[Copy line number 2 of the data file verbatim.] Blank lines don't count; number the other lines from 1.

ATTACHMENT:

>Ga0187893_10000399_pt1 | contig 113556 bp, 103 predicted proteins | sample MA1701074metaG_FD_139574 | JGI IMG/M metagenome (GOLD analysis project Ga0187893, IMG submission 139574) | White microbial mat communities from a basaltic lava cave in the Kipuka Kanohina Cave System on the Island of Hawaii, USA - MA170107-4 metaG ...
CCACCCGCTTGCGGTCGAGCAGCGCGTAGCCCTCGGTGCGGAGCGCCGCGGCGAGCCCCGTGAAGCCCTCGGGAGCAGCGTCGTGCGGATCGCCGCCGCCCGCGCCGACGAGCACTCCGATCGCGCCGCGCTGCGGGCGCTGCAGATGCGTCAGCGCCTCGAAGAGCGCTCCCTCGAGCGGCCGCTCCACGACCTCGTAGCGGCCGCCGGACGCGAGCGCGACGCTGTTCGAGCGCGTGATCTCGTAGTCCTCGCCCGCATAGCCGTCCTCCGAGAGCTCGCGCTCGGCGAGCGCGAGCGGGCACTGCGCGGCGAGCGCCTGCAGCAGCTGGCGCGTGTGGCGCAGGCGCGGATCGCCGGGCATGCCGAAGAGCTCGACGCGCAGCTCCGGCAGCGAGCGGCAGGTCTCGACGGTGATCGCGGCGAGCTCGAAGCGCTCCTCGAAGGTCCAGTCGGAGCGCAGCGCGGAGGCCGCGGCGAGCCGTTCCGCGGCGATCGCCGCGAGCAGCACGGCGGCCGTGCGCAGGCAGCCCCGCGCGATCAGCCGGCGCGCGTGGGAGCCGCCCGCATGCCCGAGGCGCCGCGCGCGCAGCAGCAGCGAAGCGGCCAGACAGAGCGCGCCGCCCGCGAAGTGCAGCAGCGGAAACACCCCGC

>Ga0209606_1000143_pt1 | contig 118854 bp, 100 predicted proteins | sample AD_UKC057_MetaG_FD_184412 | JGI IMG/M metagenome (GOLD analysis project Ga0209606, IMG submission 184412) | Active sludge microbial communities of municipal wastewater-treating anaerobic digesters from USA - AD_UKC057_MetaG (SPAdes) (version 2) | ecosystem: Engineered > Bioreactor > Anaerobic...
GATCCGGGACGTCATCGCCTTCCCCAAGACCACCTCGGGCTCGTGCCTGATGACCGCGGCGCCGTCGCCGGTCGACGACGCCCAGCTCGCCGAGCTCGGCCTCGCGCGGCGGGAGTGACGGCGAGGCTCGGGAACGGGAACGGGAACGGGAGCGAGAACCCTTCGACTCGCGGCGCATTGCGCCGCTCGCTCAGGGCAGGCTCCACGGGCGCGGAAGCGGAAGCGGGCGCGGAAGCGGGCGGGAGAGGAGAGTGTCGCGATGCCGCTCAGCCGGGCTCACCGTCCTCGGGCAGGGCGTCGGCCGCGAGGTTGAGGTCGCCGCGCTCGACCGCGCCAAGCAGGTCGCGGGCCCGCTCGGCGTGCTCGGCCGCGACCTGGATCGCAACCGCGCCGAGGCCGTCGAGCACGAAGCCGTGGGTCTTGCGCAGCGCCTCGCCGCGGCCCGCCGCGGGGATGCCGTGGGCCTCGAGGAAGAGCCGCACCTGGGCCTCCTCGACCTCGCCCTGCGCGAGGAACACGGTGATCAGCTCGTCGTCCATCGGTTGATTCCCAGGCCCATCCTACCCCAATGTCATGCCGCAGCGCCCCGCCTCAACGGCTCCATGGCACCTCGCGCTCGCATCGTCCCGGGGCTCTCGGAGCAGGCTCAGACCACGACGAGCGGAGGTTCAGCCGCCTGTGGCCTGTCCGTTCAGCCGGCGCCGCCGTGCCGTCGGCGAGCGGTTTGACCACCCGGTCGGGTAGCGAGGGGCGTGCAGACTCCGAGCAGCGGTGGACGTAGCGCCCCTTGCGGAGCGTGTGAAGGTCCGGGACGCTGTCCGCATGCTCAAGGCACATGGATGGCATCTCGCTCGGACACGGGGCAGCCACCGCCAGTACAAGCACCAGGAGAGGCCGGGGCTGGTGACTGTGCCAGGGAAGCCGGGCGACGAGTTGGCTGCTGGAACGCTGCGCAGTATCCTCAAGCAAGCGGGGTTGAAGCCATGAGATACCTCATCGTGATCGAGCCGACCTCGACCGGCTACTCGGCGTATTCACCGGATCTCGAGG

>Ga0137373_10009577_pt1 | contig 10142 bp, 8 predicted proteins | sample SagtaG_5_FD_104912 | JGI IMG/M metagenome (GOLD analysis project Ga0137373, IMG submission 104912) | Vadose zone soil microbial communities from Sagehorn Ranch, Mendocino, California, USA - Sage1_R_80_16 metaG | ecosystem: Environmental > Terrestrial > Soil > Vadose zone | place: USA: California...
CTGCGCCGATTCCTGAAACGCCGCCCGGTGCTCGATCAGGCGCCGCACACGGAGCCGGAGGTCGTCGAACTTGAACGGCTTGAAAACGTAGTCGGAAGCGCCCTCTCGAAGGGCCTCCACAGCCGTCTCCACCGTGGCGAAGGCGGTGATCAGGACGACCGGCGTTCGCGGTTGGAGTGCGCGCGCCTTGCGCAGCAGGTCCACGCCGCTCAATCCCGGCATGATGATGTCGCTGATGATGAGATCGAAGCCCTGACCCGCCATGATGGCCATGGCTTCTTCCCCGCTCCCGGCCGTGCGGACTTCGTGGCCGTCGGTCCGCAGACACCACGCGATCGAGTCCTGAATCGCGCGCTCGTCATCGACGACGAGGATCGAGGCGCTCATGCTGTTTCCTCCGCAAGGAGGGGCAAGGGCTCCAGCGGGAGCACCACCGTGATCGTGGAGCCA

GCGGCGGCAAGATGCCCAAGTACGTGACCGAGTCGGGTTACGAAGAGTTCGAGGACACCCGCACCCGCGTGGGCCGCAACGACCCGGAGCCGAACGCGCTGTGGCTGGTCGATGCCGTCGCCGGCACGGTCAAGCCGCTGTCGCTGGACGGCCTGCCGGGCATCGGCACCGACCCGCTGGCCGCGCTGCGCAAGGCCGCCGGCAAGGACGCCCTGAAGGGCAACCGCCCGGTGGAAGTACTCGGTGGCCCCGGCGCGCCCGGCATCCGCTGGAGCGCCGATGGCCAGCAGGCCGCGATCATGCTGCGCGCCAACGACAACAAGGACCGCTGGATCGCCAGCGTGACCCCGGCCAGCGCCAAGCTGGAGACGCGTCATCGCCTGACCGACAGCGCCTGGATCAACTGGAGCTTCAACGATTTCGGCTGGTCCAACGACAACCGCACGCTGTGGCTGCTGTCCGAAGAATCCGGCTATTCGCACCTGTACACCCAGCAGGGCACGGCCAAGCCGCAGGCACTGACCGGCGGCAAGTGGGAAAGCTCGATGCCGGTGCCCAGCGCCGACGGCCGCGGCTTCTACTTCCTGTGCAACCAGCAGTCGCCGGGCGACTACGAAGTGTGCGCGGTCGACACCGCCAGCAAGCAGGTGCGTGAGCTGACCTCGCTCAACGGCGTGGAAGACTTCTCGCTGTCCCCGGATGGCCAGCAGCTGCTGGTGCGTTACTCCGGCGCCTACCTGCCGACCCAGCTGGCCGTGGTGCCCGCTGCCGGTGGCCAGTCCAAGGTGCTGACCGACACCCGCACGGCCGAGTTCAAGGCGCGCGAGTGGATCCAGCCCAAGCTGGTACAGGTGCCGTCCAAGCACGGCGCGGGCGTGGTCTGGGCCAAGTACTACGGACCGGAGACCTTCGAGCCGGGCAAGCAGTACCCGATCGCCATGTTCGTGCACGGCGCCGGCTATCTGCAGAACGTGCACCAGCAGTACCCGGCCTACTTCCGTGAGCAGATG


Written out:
CCACCCGCTTGCGGTCGAGCAGCGCGTAGCCCTCGGTGCGGAGCGCCGCGGCGAGCCCCGTGAAGCCCTCGGGAGCAGCGTCGTGCGGATCGCCGCCGCCCGCGCCGACGAGCACTCCGATCGCGCCGCGCTGCGGGCGCTGCAGATGCGTCAGCGCCTCGAAGAGCGCTCCCTCGAGCGGCCGCTCCACGACCTCGTAGCGGCCGCCGGACGCGAGCGCGACGCTGTTCGAGCGCGTGATCTCGTAGTCCTCGCCCGCATAGCCGTCCTCCGAGAGCTCGCGCTCGGCGAGCGCGAGCGGGCACTGCGCGGCGAGCGCCTGCAGCAGCTGGCGCGTGTGGCGCAGGCGCGGATCGCCGGGCATGCCGAAGAGCTCGACGCGCAGCTCCGGCAGCGAGCGGCAGGTCTCGACGGTGATCGCGGCGAGCTCGAAGCGCTCCTCGAAGGTCCAGTCGGAGCGCAGCGCGGAGGCCGCGGCGAGCCGTTCCGCGGCGATCGCCGCGAGCAGCACGGCGGCCGTGCGCAGGCAGCCCCGCGCGATCAGCCGGCGCGCGTGGGAGCCGCCCGCATGCCCGAGGCGCCGCGCGCGCAGCAGCAGCGAAGCGGCCAGACAGAGCGCGCCGCCCGCGAAGTGCAGCAGCGGAAACACCCCGC